By Chris Carey, Bailout Sleuth Another financial institution has struck a deal to buy back stock warrants it sold the Treasury Department in return for bailout funding.
Morgan Stanley & Co. announced that it would pay $950 million to redeem the warrants. When added to dividends paid on the government's initial $10 billion bailout package, the return to taxpayers equals $1.27 billion.
"Morgan Stanley is pleased to be repurchasing this warrant and providing U.S. taxpayers a 20 percent annualized return on their investment in our company," said John J. Mack, the company's chief executive.
How to value the stock warrants has been a tricky question for bailed-out companies and government regulators alike. Because they permit the holder to buy common shares at a specified price, some have argued that the government should hold on to them until the financial sector fully recovers.
Under that scenario, taxpayers might make a significant profit. Selling them at the price they might make on the open market today would mean the taxpayers aren't compensated for the risk they took in accepting them in the first place.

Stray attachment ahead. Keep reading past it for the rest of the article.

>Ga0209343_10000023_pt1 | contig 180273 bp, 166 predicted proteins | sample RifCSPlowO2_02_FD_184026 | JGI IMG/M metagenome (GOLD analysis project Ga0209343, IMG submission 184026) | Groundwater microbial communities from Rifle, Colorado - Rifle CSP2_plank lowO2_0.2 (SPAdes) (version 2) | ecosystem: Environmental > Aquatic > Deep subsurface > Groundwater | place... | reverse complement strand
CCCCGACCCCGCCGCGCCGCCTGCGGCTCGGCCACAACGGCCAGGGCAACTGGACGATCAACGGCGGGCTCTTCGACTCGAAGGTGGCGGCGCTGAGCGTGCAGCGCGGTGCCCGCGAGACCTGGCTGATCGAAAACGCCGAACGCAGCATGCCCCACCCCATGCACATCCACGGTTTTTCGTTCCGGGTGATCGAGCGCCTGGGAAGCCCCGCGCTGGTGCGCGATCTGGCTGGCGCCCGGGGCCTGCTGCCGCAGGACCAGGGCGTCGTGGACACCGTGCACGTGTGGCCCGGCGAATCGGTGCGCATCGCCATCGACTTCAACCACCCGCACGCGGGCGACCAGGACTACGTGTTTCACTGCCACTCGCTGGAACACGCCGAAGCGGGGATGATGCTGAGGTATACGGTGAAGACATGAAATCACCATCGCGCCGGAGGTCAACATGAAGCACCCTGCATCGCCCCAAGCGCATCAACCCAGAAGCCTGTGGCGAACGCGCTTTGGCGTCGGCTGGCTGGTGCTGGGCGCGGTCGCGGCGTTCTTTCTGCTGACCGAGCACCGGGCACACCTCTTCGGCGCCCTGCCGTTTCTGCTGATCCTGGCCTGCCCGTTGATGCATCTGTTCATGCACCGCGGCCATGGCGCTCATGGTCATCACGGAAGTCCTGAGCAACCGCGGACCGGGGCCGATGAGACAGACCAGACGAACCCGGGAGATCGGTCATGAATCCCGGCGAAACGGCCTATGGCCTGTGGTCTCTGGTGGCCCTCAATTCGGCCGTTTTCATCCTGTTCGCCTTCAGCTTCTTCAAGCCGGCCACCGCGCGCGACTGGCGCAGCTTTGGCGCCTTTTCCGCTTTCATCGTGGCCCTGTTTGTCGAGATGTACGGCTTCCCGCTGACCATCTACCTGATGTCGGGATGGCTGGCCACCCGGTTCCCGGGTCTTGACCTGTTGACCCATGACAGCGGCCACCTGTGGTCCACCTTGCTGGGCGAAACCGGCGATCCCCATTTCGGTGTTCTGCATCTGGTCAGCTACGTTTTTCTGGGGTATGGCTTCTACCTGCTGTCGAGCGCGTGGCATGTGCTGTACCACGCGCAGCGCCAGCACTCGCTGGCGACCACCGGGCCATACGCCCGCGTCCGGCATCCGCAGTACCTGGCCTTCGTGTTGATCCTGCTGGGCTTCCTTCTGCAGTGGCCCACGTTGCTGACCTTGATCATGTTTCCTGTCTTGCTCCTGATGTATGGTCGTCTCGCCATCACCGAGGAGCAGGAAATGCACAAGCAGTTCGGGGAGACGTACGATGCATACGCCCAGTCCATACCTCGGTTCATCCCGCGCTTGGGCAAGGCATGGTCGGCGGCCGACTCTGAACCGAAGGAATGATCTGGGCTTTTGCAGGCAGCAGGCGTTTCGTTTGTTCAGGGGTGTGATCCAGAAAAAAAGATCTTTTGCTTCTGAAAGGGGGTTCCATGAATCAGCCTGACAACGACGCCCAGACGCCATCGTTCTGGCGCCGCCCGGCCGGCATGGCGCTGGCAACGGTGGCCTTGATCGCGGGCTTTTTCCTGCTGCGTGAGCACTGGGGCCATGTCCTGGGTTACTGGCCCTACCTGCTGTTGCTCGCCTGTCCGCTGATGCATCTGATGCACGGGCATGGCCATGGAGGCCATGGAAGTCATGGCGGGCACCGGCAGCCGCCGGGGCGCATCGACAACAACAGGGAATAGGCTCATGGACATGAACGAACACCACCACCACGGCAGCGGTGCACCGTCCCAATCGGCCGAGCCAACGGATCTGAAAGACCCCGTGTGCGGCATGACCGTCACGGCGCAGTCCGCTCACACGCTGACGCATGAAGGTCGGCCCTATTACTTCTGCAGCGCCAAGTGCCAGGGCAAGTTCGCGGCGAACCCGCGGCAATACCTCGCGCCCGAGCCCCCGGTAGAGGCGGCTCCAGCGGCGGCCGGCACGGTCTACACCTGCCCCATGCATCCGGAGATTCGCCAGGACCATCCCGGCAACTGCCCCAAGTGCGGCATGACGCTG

In June, with banks clamoring to leave TARP and escape a perceived unfriendly regulatory environment, Treasury announced the procedure by which it would price the warrants.
Under the announced terms, banks that have already redeemed the stock they sold the government submit their own valuation of the warrants. Treasury then has 10 days to accept the bank's valuation or initiate a two-stage cooperative appraisal process.
So far, however, the process has been easy and relatively noncontroversial. Last month, American Express Co. paid the Treasury Department $340 million for stock warrants - an annualized 26 percent return for taxpayers. Goldman Sachs Group Inc., after having its initial offer of $500 million rejected, eventually paid $1.1 billion for its warrants.
Other companies that have redeemed warrants and made a final exit from the TARP program include U.S. Bancorp, BB&T Corp., and State Street Corp.
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